In 1955 Richard Feynman gave a public address to the National Academy of Sciences on The Value of Science:

We have been led to imagine all sorts of things infinitely more marvelous than the imaginings of poets and dreamers of the past. It shows that the imagination of nature is far, far greater than the imagination of man. For instance, how much more remarkable it is for us all to be stuck — half of us upside down — by a mysterious attraction to a spinning ball that has been swinging in space for billions of years than to be carried on the back of an elephant supported on a tortoise swimming in a bottomless sea.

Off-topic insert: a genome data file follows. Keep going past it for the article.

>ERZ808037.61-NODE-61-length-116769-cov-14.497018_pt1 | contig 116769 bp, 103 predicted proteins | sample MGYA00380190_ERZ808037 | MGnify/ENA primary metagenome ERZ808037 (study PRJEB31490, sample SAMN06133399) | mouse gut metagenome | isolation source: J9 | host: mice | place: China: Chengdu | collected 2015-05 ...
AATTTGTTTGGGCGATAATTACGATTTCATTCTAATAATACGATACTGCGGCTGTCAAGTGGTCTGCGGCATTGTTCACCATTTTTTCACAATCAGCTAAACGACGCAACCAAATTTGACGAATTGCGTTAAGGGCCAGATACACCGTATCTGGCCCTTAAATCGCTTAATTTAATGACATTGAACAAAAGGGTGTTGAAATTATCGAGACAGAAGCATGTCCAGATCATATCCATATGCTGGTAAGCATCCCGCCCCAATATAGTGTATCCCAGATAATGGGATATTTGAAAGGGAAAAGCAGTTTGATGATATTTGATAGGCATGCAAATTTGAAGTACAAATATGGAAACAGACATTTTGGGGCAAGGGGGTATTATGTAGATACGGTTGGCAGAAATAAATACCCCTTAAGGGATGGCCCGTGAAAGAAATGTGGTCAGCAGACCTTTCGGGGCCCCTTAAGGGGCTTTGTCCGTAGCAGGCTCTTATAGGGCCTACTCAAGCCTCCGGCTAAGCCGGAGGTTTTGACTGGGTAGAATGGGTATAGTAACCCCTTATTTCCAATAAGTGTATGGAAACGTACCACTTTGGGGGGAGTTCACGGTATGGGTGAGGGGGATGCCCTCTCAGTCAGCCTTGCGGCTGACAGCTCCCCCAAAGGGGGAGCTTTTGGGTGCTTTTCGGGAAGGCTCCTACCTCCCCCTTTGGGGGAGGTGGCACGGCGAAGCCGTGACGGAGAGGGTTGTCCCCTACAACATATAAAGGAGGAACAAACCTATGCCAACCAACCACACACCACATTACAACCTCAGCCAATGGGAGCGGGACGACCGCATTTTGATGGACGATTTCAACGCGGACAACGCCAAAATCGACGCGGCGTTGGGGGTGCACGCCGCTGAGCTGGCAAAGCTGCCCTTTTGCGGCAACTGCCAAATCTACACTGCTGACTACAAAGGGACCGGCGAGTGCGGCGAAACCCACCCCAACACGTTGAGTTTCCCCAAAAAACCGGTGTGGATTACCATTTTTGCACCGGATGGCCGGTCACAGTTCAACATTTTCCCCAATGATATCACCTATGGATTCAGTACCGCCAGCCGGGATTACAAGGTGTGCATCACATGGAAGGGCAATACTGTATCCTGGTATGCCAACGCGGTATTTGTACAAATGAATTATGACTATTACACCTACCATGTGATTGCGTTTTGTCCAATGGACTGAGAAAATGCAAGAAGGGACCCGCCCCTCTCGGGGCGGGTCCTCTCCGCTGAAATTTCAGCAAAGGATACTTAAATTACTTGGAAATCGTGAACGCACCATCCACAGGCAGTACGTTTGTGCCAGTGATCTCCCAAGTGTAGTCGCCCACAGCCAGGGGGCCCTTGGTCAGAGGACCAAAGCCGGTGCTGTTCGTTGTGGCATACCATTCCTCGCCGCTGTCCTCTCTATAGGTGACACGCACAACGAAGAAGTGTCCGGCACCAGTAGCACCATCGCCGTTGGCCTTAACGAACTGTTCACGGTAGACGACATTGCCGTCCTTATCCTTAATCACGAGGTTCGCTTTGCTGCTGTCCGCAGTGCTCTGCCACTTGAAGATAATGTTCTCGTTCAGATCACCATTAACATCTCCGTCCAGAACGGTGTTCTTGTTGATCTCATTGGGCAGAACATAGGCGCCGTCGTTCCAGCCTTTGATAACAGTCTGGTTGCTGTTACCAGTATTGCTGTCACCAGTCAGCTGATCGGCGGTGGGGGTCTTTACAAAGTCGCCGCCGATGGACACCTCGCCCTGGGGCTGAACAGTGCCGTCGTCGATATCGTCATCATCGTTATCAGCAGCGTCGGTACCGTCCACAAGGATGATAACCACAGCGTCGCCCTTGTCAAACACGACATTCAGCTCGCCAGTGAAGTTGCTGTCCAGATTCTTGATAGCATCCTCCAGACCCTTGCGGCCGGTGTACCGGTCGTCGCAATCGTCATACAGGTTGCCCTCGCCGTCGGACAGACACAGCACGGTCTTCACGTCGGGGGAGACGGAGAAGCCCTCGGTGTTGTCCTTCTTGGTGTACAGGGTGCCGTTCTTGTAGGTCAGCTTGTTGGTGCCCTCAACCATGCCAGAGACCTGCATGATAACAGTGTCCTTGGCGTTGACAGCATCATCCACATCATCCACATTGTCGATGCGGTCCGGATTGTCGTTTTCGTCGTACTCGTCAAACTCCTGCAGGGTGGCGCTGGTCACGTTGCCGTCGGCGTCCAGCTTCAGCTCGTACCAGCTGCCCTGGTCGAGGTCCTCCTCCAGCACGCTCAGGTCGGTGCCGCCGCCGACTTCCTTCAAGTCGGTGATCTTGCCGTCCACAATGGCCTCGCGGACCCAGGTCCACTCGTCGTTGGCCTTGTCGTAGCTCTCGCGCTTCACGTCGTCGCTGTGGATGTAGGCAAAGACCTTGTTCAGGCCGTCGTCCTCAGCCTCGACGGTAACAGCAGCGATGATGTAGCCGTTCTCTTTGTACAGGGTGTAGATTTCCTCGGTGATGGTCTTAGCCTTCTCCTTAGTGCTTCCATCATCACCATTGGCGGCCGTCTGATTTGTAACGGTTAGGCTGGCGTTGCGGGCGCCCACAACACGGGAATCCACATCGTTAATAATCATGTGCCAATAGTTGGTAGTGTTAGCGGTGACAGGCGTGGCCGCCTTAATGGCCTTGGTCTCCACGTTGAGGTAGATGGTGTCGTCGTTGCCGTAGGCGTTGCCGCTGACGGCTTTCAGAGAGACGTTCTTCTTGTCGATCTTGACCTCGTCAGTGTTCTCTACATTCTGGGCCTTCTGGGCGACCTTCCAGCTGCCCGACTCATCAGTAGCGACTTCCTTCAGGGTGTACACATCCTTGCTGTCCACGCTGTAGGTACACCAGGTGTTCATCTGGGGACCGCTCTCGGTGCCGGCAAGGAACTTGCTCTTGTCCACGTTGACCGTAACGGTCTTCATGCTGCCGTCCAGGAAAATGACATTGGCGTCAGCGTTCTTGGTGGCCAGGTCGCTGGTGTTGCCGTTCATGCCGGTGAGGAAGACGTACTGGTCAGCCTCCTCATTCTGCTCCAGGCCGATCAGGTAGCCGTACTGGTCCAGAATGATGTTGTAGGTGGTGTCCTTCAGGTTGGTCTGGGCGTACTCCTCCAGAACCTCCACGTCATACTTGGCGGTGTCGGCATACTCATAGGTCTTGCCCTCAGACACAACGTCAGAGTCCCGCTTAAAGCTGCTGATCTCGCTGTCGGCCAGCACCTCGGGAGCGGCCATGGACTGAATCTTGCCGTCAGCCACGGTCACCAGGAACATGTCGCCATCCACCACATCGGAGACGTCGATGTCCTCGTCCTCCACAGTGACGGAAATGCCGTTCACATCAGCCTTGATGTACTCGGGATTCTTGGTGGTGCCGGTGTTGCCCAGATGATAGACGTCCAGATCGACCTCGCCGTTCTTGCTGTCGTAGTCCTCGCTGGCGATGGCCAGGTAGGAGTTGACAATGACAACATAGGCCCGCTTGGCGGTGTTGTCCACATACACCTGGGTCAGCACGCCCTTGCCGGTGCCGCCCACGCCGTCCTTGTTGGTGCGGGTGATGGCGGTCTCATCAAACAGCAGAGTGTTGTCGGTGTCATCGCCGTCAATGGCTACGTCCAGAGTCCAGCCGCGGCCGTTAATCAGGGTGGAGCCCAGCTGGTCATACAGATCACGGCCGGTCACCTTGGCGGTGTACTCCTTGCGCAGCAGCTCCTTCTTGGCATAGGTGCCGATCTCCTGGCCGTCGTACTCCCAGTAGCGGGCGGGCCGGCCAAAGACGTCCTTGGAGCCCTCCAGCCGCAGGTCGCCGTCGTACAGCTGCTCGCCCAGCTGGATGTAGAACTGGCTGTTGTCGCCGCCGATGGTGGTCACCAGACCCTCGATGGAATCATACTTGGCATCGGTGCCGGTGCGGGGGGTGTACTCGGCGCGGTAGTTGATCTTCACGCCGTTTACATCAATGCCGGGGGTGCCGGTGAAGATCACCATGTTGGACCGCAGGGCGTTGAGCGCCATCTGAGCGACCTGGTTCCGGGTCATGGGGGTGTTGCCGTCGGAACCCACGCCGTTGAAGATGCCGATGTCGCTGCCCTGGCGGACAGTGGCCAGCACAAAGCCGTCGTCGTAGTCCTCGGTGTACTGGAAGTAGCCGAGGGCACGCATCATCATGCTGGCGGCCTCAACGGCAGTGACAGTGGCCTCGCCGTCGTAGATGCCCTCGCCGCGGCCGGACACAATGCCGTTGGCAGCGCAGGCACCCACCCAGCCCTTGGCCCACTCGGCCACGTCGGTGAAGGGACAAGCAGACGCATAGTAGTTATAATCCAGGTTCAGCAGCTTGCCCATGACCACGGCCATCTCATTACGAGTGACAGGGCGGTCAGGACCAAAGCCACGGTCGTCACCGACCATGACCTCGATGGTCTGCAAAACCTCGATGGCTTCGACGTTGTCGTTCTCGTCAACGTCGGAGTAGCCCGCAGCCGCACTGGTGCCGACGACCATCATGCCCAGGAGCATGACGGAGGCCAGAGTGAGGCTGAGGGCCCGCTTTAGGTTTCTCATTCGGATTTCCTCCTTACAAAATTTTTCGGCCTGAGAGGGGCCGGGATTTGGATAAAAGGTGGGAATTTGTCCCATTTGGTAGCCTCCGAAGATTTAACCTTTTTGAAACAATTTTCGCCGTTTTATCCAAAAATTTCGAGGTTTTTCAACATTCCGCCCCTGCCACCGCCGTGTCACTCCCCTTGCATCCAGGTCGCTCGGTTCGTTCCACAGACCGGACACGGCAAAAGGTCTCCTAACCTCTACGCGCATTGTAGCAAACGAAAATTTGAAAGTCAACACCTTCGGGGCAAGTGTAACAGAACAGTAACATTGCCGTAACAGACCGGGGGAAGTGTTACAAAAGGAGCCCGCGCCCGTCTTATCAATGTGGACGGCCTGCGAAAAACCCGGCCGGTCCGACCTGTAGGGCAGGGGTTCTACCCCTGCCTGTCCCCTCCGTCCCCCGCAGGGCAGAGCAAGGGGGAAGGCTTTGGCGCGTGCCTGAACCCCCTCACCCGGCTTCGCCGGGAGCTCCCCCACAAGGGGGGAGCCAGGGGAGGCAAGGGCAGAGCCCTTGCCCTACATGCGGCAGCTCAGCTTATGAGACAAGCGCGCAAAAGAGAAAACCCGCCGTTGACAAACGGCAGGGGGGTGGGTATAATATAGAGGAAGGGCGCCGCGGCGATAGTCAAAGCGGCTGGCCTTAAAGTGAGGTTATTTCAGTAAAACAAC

Rarely do you read such an elegant, thoughtful examination on not just the beauty of science, but on science’s relationship with society.

That it would come from Feynman, 50 plus years ago, is no surprise.